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National Organic Program's New Organic Standards Exempt Beef Cattle From Pasture

By Lynn Buske  Posted by Will Fantle (about the submitter)       (Page 1 of 3 pages)     Permalink

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Support New Three-Tiered Label System -- Comments due April 19th, 2010

Should organic ruminants such as a dairy cows and beef cattle -- which have evolved to eat grass -- be permitted to be kept in feedlots or should they be required by USDA organic regulations to obtain at least a portion of their feed directly from pasture?

According to the USDA's new organic pasture rule, released in February 2010, pasture grazing is required in organic dairy production, but organic beef cattle may be exempt from obtaining any of their feed from pasture during the last four months of their lives.

The New Pasture Rule's Exemption for Beef Cattle

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The rule states that organic producers must "maintain all ruminant animals on pasture," but, in an apparent contradiction, may simultaneously also utilize "dry lots, yards or feedlots" for grain finishing of slaughter stock, such as beef cattle, during the last 120 days or one-fifth of the animal's life, whichever is shorter. During these 120 days, these organic animals are exempt from the requirement to obtain at least 30% dry matter intake (DMI) from pasture.

The USDA is seeking comments as to whether or not the current language should be strengthened or weakened. The final determination on this language will more clearly define how organic beef is produced.

A comprehensive analysis of this issue can be found at:
http://www.cornucopia.org/2010/04/position-paper-organic-feedlotgrass-based-beef/

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Current Practices in the Organic Beef Industry

To gain a deeper understanding of current practices in the organic beef industry, Cornucopia surveyed organic beef producers from across the nation. Results of the survey revealed that 80% of organic beef producers graze their beef cattle on pasture until slaughter, never confining them to a feedlot. In fact, 60% of organic beef producers never feed any grain to their cattle (100% grass-fed), while 20% maintain their cattle on pasture but provide small amounts of grain. The new rule's exemption for ruminant slaughter stock from obtaining feed from pasture is therefore not needed by the vast majority of organic beef producers.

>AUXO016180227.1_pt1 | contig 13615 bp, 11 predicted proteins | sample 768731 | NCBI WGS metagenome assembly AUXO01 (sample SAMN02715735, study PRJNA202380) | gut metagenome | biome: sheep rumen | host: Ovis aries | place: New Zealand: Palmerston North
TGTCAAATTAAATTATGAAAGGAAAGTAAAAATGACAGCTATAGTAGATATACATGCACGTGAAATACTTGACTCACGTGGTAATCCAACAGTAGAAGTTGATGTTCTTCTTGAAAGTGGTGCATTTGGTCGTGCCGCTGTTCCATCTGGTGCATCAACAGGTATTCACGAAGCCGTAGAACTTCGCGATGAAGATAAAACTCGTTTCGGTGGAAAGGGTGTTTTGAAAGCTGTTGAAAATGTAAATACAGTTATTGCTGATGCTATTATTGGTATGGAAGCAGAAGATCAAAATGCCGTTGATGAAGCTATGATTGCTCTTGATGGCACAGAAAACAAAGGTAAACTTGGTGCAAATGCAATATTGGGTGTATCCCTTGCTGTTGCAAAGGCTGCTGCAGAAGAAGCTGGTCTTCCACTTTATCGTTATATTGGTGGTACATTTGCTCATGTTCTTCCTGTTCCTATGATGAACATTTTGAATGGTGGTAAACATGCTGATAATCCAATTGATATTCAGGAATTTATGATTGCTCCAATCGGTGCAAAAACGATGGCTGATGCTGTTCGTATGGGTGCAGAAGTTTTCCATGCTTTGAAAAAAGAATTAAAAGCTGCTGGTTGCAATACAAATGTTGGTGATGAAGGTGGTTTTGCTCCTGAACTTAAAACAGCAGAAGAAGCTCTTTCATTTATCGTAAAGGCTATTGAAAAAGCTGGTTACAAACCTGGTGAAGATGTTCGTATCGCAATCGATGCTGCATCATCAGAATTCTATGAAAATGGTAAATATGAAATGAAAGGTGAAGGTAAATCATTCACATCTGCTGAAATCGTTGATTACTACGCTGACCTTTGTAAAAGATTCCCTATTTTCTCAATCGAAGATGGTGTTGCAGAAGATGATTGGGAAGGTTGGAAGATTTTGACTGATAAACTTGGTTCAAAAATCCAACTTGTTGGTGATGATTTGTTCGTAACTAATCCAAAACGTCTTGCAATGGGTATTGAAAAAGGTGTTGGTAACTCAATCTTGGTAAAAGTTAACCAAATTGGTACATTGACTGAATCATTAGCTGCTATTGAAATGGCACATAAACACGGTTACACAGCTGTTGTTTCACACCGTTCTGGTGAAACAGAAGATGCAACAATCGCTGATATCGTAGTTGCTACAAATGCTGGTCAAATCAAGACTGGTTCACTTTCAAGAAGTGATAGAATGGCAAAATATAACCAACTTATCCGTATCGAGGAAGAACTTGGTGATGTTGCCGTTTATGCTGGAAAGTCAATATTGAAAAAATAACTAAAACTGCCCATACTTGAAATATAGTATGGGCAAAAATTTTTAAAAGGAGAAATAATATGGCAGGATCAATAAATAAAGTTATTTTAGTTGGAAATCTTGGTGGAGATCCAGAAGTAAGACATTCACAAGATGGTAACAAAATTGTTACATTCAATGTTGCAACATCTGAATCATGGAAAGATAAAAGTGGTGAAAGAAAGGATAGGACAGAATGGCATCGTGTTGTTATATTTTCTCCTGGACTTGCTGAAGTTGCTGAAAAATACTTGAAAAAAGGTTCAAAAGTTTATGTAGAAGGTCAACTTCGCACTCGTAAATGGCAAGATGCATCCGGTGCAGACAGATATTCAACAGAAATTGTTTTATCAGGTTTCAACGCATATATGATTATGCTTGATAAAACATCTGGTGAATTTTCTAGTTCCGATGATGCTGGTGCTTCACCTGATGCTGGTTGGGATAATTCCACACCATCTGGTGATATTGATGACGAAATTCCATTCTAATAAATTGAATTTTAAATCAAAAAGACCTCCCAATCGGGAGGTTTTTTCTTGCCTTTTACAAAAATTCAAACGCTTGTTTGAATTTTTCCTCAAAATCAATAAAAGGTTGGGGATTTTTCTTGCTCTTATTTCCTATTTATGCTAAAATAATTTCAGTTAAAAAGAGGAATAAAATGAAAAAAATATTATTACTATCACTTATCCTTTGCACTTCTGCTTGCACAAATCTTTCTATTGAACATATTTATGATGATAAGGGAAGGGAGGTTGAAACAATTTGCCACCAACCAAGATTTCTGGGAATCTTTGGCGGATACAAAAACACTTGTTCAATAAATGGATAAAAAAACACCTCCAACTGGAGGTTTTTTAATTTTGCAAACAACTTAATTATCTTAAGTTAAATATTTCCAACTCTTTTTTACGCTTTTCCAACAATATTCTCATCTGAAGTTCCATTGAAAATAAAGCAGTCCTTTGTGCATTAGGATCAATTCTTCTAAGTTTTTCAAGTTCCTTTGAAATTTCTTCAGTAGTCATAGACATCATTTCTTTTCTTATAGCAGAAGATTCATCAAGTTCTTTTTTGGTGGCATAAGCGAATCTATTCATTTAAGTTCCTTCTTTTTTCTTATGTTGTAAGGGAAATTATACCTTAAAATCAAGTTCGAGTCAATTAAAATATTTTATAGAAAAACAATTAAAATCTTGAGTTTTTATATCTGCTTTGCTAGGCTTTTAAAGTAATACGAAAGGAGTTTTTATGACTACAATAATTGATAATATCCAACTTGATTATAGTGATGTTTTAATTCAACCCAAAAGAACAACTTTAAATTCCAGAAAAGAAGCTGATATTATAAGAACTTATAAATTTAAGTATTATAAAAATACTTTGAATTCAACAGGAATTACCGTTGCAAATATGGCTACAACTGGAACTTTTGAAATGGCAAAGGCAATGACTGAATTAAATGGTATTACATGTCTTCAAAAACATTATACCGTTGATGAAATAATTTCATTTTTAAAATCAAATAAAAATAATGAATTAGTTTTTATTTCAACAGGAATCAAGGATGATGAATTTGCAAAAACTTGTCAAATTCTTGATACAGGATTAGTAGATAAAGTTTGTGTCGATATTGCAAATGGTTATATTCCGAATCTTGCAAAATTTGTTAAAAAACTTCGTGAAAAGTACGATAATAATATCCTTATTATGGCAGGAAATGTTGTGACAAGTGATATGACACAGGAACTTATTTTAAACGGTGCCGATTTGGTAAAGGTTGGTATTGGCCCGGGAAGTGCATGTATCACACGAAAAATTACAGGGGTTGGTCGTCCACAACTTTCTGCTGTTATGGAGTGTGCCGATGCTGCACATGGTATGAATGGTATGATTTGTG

Yet, the remaining one-fifth of the nation's organic beef producers are currently using feedlots for finishing, The Cornucopia Institute understands that there is support from some stakeholders for an exemption from obtaining 30% DMI from pasture for ruminant slaughter stock. These farmers, ranchers and feedlot operators currently likely produce a majority of the nation's organic meat supply.

Cornucopia's Proposal for Three-Tiered Labeling System

Given the well-documented benefits of pasture grazing, for environmental protection, animal welfare, food safety and consumer health, Cornucopia proposes a three-tiered labeling system for organic meat from ruminants.

Under the proposed system, three labels would be used for organic meat from ruminants:

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1. "Organic Grain Finished" For meat from animals that needed the exemption from pasture during the last 120 days (might include finishing in feedlots).

2. "Organic Pasture/Grain Finished" For meat from animals that were maintained on pasture until slaughter, obtained at least 30% of their feed intake from pasture during the grazing season but received small amounts of grain supplementation at some point.

3. "Organic 100% Grass Fed" For meat from animals that were 100% grass-fed, never receiving any grain in their diet.

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I work for The Cornucopia Institute. We are a non-profit that works to protect sustainable/organic food and small-scale farming. We often write press releases surrounding what is happening in the industry and what our research discovers. You can (more...)
 

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